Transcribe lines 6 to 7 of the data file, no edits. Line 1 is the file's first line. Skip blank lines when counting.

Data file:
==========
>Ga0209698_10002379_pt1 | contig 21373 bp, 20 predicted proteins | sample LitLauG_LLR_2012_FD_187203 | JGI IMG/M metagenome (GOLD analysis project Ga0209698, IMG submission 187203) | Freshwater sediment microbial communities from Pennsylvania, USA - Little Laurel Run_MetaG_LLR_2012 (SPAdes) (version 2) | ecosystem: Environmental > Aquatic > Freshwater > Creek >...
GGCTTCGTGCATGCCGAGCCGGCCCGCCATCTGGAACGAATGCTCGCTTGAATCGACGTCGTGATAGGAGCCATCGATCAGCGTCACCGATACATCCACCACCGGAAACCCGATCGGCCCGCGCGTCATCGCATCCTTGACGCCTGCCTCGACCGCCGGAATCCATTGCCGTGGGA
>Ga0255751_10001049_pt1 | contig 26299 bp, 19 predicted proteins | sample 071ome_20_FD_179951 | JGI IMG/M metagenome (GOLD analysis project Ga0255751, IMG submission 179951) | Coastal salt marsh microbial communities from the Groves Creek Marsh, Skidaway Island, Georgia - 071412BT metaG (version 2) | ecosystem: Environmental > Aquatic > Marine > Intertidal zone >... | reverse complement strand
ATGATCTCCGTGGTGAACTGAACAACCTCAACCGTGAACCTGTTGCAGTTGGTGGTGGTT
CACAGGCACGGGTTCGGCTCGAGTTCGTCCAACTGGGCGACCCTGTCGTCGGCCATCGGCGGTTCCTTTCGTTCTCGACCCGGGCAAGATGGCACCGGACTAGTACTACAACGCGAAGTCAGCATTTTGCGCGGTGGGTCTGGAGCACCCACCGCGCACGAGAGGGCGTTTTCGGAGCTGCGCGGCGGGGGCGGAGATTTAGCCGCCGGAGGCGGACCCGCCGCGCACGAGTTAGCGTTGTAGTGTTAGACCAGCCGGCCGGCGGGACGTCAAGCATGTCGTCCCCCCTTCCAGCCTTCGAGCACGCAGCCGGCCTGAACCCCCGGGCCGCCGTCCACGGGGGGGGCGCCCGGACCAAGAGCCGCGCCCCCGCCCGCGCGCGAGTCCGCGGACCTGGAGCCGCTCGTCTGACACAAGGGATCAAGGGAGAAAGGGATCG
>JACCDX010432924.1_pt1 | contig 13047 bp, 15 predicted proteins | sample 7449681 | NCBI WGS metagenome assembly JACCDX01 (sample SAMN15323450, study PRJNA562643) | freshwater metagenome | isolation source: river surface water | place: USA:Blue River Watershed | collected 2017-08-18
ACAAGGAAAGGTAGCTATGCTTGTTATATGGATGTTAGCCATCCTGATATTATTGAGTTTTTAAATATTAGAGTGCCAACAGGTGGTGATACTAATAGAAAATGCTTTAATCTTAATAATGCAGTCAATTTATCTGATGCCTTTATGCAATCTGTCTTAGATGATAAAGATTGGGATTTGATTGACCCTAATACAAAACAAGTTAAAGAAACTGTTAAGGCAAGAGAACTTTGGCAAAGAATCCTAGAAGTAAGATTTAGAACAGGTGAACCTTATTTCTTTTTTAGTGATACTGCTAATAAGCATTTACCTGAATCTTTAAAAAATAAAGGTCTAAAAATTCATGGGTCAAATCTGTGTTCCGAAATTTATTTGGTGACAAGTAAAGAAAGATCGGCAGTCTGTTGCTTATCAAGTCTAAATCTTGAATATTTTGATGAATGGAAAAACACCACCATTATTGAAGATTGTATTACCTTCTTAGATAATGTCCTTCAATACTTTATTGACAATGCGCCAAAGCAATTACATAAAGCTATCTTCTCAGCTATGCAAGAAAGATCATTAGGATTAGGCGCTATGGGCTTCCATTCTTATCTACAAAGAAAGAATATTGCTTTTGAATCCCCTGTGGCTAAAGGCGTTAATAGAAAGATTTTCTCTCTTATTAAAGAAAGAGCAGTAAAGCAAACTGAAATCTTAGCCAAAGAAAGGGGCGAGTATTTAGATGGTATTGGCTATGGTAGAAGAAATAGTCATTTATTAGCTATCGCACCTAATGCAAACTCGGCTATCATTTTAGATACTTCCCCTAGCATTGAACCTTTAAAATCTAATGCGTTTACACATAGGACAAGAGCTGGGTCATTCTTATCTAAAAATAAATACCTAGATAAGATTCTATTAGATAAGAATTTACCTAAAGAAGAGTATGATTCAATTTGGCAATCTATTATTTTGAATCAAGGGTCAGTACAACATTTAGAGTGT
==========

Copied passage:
>JACCDX010432924.1_pt1 | contig 13047 bp, 15 predicted proteins | sample 7449681 | NCBI WGS metagenome assembly JACCDX01 (sample SAMN15323450, study PRJNA562643) | freshwater metagenome | isolation source: river surface water | place: USA:Blue River Watershed | collected 2017-08-18
ACAAGGAAAGGTAGCTATGCTTGTTATATGGATGTTAGCCATCCTGATATTATTGAGTTTTTAAATATTAGAGTGCCAACAGGTGGTGATACTAATAGAAAATGCTTTAATCTTAATAATGCAGTCAATTTATCTGATGCCTTTATGCAATCTGTCTTAGATGATAAAGATTGGGATTTGATTGACCCTAATACAAAACAAGTTAAAGAAACTGTTAAGGCAAGAGAACTTTGGCAAAGAATCCTAGAAGTAAGATTTAGAACAGGTGAACCTTATTTCTTTTTTAGTGATACTGCTAATAAGCATTTACCTGAATCTTTAAAAAATAAAGGTCTAAAAATTCATGGGTCAAATCTGTGTTCCGAAATTTATTTGGTGACAAGTAAAGAAAGATCGGCAGTCTGTTGCTTATCAAGTCTAAATCTTGAATATTTTGATGAATGGAAAAACACCACCATTATTGAAGATTGTATTACCTTCTTAGATAATGTCCTTCAATACTTTATTGACAATGCGCCAAAGCAATTACATAAAGCTATCTTCTCAGCTATGCAAGAAAGATCATTAGGATTAGGCGCTATGGGCTTCCATTCTTATCTACAAAGAAAGAATATTGCTTTTGAATCCCCTGTGGCTAAAGGCGTTAATAGAAAGATTTTCTCTCTTATTAAAGAAAGAGCAGTAAAGCAAACTGAAATCTTAGCCAAAGAAAGGGGCGAGTATTTAGATGGTATTGGCTATGGTAGAAGAAATAGTCATTTATTAGCTATCGCACCTAATGCAAACTCGGCTATCATTTTAGATACTTCCCCTAGCATTGAACCTTTAAAATCTAATGCGTTTACACATAGGACAAGAGCTGGGTCATTCTTATCTAAAAATAAATACCTAGATAAGATTCTATTAGATAAGAATTTACCTAAAGAAGAGTATGATTCAATTTGGCAATCTATTATTTTGAATCAAGGGTCAGTACAACATTTAGAGTGT